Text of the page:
Sloan Mentor Spotlight

Sriram Chellappan is a Professor and Undergraduate Program Coordinator for Cybersecurity in the Department of Computer Science and Engineering at the University of South Florida.  His research interests include socio-technical systems, cybersecurity, smart health, cyber-physical systems, mobile and wireless computing. Dr. Chellappan's research has been supported by grant awards from the National Science Foundation, U. S. Department of Education, Army Research Office, National Security Agency, and DARPA. He is a recipient of an NSF CAREER Award in 2013, the Missouri S&T Faculty Excellence Award in 2014, the Missouri S&T Outstanding Teaching Commendation Award in 2014, the Missouri S&T Faculty Research Award in 2015, and a USF Excellence in Innovation in 2021.

Srriram Chellappan

Since his arrival to USF in Fall 2015, Dr. Chellappan has graduated 11 graduate students, including Sloan scholar Anthony Windmon, (who is now a Senior Model Analyst/Validator and Assistant Vice President at Citi). Recently, Dr. Chellappan responded to questions from Michelle Henderson, President of the UCEM Student Leadership Council (SLC), regarding his current research, journey as a researcher and faculty, and approach to mentoring graduate students.  

1. How would you describe your research including the broader impact?  
My research focuses on design, deployment and analysis on computing systems with direct social impact. Essentially, this means that systems that I work on incorporate, and tightly integrate aspects of society that these technologies are focused on. Impact of my research lies in AI focused systems for cardiac care, public health, combating cyber abuse and cyber privacy.

2. Can you discuss your journey as a researcher and current position at USF?  
Research is mostly asking right questions, and somehow finding the right path to tread on. Once these are taken care of, the rest mostly follow in place. I am currently a Professor in The Dept. of Computer Science and Engineering at USF. I love the place, mainly because, USF provides a very fertile ground for identifying and solving problems of deep technical, and societal (in some cases, global) impact.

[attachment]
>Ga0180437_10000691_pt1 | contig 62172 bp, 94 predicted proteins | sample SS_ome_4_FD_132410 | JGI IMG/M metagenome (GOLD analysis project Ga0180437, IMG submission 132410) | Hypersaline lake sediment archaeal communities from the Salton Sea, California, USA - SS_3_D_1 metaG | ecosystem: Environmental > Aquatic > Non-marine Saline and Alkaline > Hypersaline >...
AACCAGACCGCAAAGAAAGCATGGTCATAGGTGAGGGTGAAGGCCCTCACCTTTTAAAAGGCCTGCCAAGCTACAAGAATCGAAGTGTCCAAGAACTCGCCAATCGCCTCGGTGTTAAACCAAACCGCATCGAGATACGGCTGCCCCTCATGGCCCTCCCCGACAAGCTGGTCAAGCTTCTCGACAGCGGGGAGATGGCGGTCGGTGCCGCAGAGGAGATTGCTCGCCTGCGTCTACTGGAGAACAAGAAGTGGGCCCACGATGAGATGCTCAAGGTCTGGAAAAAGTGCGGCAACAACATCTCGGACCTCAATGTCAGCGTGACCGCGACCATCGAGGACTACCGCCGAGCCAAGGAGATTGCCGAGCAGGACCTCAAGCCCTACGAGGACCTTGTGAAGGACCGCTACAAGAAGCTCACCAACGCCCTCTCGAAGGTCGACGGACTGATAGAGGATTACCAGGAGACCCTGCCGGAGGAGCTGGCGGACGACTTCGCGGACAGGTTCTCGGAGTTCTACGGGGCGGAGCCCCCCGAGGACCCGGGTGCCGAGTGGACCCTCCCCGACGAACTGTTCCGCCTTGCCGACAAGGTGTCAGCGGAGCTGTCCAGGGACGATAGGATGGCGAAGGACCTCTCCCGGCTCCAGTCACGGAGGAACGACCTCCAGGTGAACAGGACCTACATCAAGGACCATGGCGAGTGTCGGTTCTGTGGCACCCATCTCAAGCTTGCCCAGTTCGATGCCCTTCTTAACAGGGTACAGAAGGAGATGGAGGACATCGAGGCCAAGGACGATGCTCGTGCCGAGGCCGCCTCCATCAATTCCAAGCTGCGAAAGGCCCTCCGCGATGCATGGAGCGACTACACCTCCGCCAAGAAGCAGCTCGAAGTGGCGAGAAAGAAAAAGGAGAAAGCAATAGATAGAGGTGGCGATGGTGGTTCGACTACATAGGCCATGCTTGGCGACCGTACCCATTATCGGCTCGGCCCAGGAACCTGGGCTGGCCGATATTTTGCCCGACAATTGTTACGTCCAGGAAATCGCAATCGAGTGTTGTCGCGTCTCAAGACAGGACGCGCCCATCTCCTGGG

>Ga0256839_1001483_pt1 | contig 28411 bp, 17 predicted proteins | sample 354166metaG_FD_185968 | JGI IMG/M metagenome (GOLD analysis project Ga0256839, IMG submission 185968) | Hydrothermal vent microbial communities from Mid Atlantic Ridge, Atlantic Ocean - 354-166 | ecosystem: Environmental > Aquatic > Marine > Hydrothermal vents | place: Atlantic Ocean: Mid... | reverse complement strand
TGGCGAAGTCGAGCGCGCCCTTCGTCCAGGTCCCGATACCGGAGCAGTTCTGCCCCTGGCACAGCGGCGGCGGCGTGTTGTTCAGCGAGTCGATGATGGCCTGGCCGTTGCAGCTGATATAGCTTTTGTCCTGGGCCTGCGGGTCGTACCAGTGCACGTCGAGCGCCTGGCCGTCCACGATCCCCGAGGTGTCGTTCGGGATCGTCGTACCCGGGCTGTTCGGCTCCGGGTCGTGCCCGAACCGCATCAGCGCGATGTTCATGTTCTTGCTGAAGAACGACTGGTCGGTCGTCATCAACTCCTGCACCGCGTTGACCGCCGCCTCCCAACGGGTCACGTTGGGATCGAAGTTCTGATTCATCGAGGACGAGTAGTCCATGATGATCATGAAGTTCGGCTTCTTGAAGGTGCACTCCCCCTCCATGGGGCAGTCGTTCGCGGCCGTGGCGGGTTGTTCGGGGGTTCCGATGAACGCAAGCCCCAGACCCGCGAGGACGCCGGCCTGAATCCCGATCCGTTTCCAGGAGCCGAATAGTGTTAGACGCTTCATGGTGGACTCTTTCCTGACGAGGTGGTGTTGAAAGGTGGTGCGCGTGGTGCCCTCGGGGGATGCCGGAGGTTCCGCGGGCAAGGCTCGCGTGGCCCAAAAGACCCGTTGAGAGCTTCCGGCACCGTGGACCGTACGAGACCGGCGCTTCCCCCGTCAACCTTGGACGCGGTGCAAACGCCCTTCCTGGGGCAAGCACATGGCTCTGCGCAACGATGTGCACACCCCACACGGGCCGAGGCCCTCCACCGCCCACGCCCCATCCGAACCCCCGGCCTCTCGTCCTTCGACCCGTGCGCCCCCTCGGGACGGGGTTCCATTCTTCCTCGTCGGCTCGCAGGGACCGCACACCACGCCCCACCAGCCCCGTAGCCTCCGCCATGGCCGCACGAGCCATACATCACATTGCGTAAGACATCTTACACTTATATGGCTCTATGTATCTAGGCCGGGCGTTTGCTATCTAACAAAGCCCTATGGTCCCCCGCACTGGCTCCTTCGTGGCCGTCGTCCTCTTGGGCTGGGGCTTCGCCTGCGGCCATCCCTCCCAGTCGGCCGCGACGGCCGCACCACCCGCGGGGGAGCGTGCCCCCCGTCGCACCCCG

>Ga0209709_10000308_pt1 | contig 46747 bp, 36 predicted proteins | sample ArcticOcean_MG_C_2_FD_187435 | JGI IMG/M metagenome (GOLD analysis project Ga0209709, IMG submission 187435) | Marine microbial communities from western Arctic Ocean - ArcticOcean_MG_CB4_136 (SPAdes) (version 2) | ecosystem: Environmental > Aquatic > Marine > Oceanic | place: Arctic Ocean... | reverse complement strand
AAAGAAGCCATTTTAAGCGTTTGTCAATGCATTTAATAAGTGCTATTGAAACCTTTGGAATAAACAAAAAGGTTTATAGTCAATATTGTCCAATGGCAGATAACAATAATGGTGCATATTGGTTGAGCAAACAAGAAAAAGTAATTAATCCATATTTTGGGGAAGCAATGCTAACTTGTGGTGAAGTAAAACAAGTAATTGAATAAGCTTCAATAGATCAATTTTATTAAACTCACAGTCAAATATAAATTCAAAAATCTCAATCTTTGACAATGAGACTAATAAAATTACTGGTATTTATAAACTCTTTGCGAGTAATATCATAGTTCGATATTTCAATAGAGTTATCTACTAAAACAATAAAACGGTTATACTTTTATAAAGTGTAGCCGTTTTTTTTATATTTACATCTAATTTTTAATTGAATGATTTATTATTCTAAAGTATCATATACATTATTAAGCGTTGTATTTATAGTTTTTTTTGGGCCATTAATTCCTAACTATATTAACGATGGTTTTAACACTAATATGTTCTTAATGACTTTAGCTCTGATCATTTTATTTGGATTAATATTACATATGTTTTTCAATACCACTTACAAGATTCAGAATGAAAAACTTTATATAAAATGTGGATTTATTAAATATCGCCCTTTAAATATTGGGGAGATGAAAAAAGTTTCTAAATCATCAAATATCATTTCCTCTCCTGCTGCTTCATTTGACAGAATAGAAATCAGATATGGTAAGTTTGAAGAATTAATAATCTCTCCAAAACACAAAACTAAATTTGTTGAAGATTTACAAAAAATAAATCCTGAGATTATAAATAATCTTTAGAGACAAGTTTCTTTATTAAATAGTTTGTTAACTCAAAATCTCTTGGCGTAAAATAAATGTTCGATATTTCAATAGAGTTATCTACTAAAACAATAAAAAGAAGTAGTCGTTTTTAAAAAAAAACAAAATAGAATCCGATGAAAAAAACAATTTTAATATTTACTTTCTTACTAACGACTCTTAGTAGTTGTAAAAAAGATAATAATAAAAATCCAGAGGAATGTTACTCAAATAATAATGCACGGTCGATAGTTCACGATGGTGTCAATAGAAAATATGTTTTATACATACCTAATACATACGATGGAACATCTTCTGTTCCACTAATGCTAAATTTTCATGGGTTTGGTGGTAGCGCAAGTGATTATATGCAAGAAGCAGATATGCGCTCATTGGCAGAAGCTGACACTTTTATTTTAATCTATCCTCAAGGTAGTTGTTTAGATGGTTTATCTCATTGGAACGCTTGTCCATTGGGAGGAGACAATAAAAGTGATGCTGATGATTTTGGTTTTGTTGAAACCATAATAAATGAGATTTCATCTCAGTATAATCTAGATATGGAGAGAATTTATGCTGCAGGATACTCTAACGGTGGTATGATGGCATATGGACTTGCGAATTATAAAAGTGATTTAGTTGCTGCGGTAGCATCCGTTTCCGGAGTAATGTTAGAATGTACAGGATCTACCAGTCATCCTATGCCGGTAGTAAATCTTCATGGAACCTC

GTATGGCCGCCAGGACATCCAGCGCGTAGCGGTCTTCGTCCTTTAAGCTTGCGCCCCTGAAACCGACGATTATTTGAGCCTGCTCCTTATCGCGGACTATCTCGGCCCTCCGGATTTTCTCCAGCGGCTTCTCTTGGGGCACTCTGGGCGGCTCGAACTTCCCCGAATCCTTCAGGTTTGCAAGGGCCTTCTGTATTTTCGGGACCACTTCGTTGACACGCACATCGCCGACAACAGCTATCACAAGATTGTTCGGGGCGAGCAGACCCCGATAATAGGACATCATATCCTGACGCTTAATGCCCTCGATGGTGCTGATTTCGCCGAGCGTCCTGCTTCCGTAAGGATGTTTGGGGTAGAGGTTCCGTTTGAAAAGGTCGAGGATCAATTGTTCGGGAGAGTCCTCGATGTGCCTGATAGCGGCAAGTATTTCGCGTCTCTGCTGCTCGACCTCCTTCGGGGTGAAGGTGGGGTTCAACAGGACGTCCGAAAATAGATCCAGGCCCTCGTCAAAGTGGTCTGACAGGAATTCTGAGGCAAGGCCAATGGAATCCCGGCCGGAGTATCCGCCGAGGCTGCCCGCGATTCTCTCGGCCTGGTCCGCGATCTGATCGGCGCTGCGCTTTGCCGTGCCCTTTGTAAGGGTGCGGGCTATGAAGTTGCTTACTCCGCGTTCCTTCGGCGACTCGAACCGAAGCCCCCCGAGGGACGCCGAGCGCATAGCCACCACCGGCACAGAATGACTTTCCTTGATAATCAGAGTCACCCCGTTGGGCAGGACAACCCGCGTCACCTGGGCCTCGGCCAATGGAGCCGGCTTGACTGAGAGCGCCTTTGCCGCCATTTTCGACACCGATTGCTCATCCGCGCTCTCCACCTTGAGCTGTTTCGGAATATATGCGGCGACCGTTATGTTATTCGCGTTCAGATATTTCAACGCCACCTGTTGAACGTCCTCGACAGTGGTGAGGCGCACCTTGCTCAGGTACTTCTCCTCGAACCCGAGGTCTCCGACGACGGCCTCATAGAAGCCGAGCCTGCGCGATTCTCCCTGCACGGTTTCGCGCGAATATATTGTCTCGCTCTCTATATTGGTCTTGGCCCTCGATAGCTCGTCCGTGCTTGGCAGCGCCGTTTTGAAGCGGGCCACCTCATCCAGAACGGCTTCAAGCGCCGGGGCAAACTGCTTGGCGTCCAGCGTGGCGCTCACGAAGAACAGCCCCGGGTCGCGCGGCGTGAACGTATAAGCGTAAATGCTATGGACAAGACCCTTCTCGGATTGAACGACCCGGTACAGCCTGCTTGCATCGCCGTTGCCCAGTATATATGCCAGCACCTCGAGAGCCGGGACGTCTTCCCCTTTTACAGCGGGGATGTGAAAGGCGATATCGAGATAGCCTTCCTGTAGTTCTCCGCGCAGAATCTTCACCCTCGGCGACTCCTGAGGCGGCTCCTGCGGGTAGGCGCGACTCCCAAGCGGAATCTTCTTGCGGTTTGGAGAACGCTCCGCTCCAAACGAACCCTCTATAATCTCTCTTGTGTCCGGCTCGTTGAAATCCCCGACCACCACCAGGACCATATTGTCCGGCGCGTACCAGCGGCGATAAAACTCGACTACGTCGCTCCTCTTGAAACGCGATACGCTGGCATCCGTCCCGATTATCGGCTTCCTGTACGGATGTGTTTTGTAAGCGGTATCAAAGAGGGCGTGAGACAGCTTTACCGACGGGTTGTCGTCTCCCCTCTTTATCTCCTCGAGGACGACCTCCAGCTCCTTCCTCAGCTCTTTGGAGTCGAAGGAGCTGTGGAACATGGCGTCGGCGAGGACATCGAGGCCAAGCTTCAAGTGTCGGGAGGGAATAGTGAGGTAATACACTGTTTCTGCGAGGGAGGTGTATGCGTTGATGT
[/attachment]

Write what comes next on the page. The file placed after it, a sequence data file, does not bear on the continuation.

3. What do you find most rewarding about your work as a professor? What makes this work meaningful and interesting to you?  
I am almost always in the company of young people with fresh ideas. Keeps me constantly motivated, and keeps me learning all the time. Just when I think I have mastered a topic, a question from a student comes in that completely changes perspective (in a positive manner).

4. Did you have mentors early in your career who inspired you?  
I have had many mentors. My PhD advisor Prof. Dong Xuan from The Dept. of Computer Science and Engineering at The Ohio-State University is obviously a very major influence. Among many other things, the most important lesson he ever taught me was that I can work hard, and if I do so consistently, the fruits of my labor will come eventually.

5. What have been the most important qualities in the mentors that you’ve had?  Also, can you discuss your own approach to mentoring?  
My mentors kept my best interests in their mind. As someone young, that feeling is important to have. Helps one keep focused and positive during setbacks.

6. What are the attributes or skills that you believe are important to have as a professor?  Also, why would you encourage students to consider careers in academia?  
A professor must adapt. No two students are alike. No two classes will be the same. No two students will have the same approach to research. I believe adaptability is the key. Regarding next question, Academia gives one freedom to pursue research agendas that are big with broader impact. There is a lot of investment by the government, military, and industry to support basic R&D. So, yes, this is an exciting time.

7. How do you like to spend your time outside of research and maintain a work/life balance?  
My kids, and trying to identify the next research problem/ agenda to work on. That sums it up. Every Fall though, I check College Football scores when my beloved Buckeyes play. Hope they win it all this year.

8. Why do you believe increased diversity and inclusion in your discipline and overall, in STEM is important?  
Diversity is absolutely important. The economy today is globally connected. Having diversity in K-12, College, Higher Degrees and Workforce means that our contributions have the scope and scale to make global impact. Technologies are not merely software and hardware, but need to be culturally adaptive for a calmer and more peaceful world. Diversity is critical to expand one’s horizons for broader impact.

To learn more about Dr. Chellappan’s research, please visit: 

Faculty Page

Lab Page

USF researchers develop new technologies to fight mosquito-borne diseases